Yes.  This is because \s matches a whitespace character.

Quote:
> Is this supposed to be so?  

Yes.

Quote:
> Will it stay that way?  

I expect so.  It's true in all perl's I've seen.  But who knows what
Larry & friends will do for perl v10?

Quote:
> Which other \
> constructs are allowed?

see "man perlre".

But you might like to prefer to use \S rather than [^\s], as they're
equivilent, and \S is shorter.

--
Mike Bristow, seebitwopie  



Tue, 02 Dec 2003 22:31:10 GMT  
 What is [^\s] in a regex supposed to mean?

Quote:



>> ... [^\s] matches all non-whitespace characters, rather than
>> everything except `s' or everything except `\' and `s'.

>> Is this supposed to be so?

> Apparently so. From `perldoc perlre`:

> :                                                 You may use `\w',
> :     `\W', `\s', `\S', `\d', and `\D' within character classes, but
> :     if you try to use them as endpoints of a range, that's not a
> :     range, the "-" is understood literally.

I completely missed that part of the man page.  Thanks.

kai
--
~/.signature: No such file or directory



Wed, 03 Dec 2003 00:23:10 GMT  
 What is [^\s] in a regex supposed to mean?
[A complimentary Cc of this posting was sent to
Mike Bristow

Quote:
> > I thought that `\s' was not special in [...].  But apparently:

> The m// constuct treats it's contents as a "" quoted string, so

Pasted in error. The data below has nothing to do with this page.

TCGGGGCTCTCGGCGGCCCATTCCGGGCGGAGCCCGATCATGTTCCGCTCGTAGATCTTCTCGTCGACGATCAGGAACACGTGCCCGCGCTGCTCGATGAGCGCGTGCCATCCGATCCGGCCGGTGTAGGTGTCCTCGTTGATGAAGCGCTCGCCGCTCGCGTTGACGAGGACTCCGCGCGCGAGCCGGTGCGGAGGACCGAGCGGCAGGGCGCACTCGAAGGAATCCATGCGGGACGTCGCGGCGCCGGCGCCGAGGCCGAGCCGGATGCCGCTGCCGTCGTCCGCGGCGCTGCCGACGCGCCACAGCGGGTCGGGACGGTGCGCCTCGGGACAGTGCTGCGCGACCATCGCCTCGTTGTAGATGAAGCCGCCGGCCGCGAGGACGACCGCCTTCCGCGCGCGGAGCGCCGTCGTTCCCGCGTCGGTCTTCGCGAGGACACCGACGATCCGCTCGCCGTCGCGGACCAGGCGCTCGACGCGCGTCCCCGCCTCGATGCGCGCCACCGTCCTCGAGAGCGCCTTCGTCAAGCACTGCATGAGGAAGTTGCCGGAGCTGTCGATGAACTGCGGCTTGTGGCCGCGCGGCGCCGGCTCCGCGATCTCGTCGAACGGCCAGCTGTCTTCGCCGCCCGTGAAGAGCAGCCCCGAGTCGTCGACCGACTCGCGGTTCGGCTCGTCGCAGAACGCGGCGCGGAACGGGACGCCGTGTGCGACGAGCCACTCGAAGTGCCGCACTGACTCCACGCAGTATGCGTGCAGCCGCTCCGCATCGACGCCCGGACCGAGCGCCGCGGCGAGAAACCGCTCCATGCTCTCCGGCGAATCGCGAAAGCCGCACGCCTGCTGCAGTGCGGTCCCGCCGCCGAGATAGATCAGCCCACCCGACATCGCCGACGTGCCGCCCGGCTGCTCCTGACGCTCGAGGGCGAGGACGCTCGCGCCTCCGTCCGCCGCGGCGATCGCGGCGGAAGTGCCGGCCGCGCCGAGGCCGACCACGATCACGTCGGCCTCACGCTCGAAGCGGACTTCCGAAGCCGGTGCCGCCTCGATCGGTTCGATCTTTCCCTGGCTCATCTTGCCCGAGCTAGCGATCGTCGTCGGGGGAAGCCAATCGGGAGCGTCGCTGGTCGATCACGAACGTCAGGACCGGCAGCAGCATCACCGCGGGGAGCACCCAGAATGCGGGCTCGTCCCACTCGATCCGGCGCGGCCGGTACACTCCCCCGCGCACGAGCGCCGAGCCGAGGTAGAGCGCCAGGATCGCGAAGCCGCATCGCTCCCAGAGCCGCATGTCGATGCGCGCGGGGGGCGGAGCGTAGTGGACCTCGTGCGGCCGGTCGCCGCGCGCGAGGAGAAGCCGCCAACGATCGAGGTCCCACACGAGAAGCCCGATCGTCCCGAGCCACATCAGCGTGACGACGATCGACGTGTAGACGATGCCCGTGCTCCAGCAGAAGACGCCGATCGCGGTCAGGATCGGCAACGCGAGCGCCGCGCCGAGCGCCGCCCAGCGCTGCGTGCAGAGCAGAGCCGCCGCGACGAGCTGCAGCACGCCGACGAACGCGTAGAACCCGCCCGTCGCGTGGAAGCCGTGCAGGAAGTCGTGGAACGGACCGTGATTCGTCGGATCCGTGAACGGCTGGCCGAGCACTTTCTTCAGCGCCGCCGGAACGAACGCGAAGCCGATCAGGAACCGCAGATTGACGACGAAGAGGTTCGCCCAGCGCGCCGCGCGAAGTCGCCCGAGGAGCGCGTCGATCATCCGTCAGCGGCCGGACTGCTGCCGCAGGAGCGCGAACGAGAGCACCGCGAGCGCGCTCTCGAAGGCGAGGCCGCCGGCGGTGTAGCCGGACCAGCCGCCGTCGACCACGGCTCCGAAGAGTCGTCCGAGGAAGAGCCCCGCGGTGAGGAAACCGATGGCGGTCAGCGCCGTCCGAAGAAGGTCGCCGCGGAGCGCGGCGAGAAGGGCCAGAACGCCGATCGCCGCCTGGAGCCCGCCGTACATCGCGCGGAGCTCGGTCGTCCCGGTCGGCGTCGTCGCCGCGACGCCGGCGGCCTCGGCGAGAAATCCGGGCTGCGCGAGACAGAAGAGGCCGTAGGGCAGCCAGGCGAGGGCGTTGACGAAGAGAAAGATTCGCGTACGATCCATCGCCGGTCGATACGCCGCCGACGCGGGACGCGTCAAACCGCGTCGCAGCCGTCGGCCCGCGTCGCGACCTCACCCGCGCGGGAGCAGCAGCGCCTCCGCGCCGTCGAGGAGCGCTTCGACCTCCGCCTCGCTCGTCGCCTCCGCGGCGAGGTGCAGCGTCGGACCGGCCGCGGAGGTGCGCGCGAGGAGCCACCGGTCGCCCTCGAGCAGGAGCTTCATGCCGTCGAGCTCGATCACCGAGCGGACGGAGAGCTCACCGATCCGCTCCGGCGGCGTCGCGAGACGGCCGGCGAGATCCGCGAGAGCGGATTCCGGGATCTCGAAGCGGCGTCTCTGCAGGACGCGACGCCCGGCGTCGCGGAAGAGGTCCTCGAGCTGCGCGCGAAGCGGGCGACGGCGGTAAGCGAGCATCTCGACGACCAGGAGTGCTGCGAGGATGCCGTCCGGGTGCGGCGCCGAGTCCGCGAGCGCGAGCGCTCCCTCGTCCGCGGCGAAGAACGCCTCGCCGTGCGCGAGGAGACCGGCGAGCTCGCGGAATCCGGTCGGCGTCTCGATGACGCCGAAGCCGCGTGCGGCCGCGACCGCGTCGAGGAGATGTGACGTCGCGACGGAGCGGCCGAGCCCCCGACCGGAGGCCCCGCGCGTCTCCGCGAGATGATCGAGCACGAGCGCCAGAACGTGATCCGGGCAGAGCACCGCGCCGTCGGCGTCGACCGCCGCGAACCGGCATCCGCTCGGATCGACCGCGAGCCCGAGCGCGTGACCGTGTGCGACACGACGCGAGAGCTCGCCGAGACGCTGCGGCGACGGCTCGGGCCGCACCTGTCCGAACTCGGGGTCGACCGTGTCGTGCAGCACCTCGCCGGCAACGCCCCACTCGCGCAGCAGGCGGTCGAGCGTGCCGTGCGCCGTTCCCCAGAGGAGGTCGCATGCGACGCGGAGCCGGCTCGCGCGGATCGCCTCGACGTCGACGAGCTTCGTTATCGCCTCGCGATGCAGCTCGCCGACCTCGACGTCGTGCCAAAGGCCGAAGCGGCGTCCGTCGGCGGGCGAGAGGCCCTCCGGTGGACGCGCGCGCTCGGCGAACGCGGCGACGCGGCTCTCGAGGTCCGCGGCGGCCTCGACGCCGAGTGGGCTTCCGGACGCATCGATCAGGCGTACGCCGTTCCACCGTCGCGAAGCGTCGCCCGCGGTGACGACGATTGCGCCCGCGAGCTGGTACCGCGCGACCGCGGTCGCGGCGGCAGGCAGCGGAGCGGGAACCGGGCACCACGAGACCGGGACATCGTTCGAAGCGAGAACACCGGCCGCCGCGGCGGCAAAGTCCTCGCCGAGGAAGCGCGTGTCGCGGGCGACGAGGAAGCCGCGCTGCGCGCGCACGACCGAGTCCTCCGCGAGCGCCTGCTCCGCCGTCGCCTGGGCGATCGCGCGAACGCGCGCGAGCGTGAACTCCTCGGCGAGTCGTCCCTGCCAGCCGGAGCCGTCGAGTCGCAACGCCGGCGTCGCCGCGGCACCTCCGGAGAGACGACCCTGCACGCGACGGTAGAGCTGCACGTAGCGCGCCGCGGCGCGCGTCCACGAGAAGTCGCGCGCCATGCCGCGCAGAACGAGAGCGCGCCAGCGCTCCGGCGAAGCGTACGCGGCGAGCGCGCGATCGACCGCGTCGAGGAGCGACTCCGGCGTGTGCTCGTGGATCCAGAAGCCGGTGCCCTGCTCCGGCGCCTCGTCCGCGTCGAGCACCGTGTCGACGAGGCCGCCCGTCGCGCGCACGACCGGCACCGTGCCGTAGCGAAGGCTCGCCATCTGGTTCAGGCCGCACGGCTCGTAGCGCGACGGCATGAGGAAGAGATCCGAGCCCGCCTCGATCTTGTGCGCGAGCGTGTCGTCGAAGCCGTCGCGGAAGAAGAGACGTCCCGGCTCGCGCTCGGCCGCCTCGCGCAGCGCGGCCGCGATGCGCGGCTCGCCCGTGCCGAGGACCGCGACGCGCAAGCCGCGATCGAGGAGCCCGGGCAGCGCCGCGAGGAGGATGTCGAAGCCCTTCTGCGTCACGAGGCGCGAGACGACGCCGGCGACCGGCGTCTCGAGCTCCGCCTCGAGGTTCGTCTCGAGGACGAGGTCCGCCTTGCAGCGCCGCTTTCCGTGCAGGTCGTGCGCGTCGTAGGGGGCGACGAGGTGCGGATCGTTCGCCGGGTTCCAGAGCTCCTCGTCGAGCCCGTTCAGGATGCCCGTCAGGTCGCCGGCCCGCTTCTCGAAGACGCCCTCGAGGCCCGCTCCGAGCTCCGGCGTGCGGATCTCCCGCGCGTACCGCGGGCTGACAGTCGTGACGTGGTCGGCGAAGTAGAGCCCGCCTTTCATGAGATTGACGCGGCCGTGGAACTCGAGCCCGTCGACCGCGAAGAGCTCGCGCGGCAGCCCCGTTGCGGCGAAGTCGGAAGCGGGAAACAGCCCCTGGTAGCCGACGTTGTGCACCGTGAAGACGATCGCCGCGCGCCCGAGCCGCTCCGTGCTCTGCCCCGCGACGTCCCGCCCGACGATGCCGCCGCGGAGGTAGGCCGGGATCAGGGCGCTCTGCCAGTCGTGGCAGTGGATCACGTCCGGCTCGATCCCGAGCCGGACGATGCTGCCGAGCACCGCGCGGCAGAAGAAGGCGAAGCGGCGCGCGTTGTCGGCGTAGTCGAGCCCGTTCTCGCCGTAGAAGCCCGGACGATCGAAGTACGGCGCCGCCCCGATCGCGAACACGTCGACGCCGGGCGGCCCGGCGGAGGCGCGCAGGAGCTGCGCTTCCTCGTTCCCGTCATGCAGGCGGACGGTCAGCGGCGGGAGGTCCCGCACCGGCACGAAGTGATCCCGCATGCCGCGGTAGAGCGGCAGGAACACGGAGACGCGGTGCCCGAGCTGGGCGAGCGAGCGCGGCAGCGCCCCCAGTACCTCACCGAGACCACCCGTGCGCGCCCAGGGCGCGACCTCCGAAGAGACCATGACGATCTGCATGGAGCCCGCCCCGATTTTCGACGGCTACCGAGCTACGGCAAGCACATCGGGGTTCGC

> things like "\n" have their normal meaning.

Wrong, otherwise there would be no need for qr//.  See "Gory details"
(which is slightly wrong too) for details.

Ilya



Wed, 03 Dec 2003 06:47:27 GMT  
 What is [^\s] in a regex supposed to mean?

Quote:

> In addition, there are some other "\<foo>" constructs just for
> regular expressions.

> There're allwed in character classes ([...]), too.

Not completely true. For example, \p{Prop} is available in regexes but
not in character classes.

Cheers,
Philip
--

That really is my address; no need to remove anything to reply.
If you're not part of the solution, you're part of the precipitate.



Wed, 03 Dec 2003 14:56:29 GMT  
 What is [^\s] in a regex supposed to mean?

Quote:

> I completely missed that part of the man page.  Thanks.

So did I, at first reading, so I had another look at perlop, but of
course that said nothing about character classes. So I looked again at
perlre, thinking that it must be in there somewhere, and finally found
it.

But I'll agree that it was easy to miss; perlre is not completely a
model of clarity.

Cheers,
Philip
--

That really is my address; no need to remove anything to reply.
If you're not part of the solution, you're part of the precipitate.



Wed, 03 Dec 2003 14:56:36 GMT  
 What is [^\s] in a regex supposed to mean?

Mike> I expect so.  It's true in all perl's I've seen.  But who knows what
Mike> Larry & friends will do for perl v10?

I think it was added between Perl 2 and Perl 3 though.  So it's NOT been
in all the perl's *I* have seen.

--
Randal L. Schwartz - Stonehenge Consulting Services, Inc. - +1 503 777 0095

Perl/Unix/security consulting, Technical writing, Comedy, etc. etc.
See PerlTraining.Stonehenge.com for onsite and open-enrollment Perl training!



Thu, 04 Dec 2003 02:26:01 GMT  
 
 [ 9 post ]